As I inch closer and closer to my 65th birthday, I’m beginning to accept that — despite my fears of getting older — I have really only become a better version of myself over the years.
It’s something we all have to confront as the clock keeps ticking, and while some folks prefer to flat out deny the number of years they’ve spent here, it’s always better to simply accept it. After going through the process myself, I started wondering what other things in life get better the more they’ve been around.
So, here it is…a small list of 7 interesting things that get better with age:
- Wine: Well, I knew that wine would make the list, but I didn’t know specifically what made it become so much more complex and flavorful. This mostly applies to reds, where their tannin’s, sugar, and natural acidity combine over the years, giving it a more rich flavor and creamier texture. Important factors in the aging of wine include temperature, exposure to light, and humidity.
- Cheddar Cheese: Cheeses labeled “aged” have a sharp, intense taste that adds punch and sophistication to any dish. Cheddar cheese is aged for a minimum of nine months, and up to 5 or 6 years. “Old cheddar” is aged for 12 months, and “extra old” has been aged for 18 months. Stronger still are those aged for 3 years or 5 years.
- Cast Iron Skillets: Maybe your grandmother passed her recipes down to you — and, if you’re lucky, she included her scrumptiously time-seasoned skillet as well! A well-cared-for pan, if you use it properly, will only get better with age and time. During cooking, oil will bonds to the surface of cast iron, making its surface increasingly nonstick. This process is known as seasoning. With a well-seasoned skillet, you can actually cook with less oil than in a regular pan—and the more you cook with your cast iron, the better it will perform.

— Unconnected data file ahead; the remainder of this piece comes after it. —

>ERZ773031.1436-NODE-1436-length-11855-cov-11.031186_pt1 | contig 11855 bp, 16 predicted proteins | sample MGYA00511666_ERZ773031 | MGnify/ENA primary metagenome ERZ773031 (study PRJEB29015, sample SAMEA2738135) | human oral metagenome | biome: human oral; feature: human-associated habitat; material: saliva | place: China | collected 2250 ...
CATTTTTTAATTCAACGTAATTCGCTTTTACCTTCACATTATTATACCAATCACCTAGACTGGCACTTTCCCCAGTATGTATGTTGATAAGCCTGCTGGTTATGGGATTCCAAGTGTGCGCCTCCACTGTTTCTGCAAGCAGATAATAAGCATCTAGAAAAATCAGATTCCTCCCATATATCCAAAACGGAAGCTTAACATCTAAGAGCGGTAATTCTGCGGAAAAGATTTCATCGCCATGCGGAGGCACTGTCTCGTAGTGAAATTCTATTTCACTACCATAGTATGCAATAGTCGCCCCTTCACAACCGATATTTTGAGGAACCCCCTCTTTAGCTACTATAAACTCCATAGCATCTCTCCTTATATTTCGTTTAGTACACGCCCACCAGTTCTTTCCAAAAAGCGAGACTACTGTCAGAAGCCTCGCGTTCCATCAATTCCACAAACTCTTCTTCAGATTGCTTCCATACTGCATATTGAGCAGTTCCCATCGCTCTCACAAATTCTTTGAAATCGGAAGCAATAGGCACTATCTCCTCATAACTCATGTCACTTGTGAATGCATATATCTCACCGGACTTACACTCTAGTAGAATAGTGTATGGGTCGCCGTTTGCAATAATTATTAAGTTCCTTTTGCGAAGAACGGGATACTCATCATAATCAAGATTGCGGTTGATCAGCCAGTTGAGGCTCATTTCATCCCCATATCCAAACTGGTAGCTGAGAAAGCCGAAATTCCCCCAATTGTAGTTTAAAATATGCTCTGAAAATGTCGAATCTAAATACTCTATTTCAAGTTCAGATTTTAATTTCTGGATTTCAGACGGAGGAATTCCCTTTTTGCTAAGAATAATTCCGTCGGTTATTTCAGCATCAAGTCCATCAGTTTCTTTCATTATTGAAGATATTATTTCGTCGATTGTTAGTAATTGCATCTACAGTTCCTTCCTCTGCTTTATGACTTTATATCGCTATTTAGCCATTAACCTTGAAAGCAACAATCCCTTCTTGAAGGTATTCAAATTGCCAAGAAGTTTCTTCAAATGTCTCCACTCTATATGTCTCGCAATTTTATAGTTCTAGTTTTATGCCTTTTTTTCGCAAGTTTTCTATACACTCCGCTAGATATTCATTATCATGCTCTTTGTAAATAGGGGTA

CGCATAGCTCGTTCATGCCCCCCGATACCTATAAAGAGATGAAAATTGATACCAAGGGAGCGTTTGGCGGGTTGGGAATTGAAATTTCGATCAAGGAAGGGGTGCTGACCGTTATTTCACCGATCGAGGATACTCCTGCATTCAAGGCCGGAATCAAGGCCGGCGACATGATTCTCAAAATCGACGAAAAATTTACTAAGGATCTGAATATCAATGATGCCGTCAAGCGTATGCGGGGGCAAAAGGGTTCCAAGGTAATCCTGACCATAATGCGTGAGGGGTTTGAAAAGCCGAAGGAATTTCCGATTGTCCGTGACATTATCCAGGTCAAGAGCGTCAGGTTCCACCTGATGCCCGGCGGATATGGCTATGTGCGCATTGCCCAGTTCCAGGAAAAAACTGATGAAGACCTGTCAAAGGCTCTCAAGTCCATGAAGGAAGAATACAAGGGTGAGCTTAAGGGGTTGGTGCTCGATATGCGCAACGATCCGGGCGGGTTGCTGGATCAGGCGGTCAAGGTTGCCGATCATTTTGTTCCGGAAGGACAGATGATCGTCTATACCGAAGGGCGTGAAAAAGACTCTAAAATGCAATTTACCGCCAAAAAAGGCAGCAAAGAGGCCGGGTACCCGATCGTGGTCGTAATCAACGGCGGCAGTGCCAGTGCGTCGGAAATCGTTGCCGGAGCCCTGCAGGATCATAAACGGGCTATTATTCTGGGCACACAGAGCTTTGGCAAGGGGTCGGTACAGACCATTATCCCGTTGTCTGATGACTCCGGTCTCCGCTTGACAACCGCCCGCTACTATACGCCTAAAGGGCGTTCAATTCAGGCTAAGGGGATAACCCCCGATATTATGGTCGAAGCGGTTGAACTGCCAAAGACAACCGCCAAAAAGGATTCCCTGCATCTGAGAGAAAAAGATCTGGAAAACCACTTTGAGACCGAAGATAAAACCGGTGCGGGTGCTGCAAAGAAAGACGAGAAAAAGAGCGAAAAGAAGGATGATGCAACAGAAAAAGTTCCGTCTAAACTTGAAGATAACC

- Beef: When beef is aged, the naturally occurring enzymes break down the meat fibers, making the beef tender. At the same time, moisture in the meat evaporates, thus condensing the beef’s flavor. Without aging, beef would be hard to eat.
- Balsamic Vinegar: Balsamic vinegar is made from a reduction of sweet, white Trebbiano grape juice called “Mosto Cotto,” which must be aged in wooden kegs for a minimum of 12 years (aceto balsamico tradizionale di Modena or di Reggio Emilia) and as long as 100 years to intensify its flavor and to achieve a sweet, viscous concentrate before it is bottled and ready for sale.
- Fine Leather: As it ages, leather will begin to develop natural markings. New leather generally smells stronger and more artificial — even if it’s 100% genuine leather. This is in stark contrast to aged leather, which has a softer, more subtle odor that many people prefer. However, old leather is slightly stronger than its counterpart. This is due to the fact that it’s already been stretched and pulled on plenty of times, making it more resilient. Aged leather is much softer than its counterpart, featuring a softer and more forgiving texture.
- Seedlings: They may start off small, but seedlings can grow to incredible heights — perhaps a metaphor for the potential within us all!
So, that does it. Join the discussion…I’d love to hear from you!
As always, I am…The seasoned, Boomer Explorer.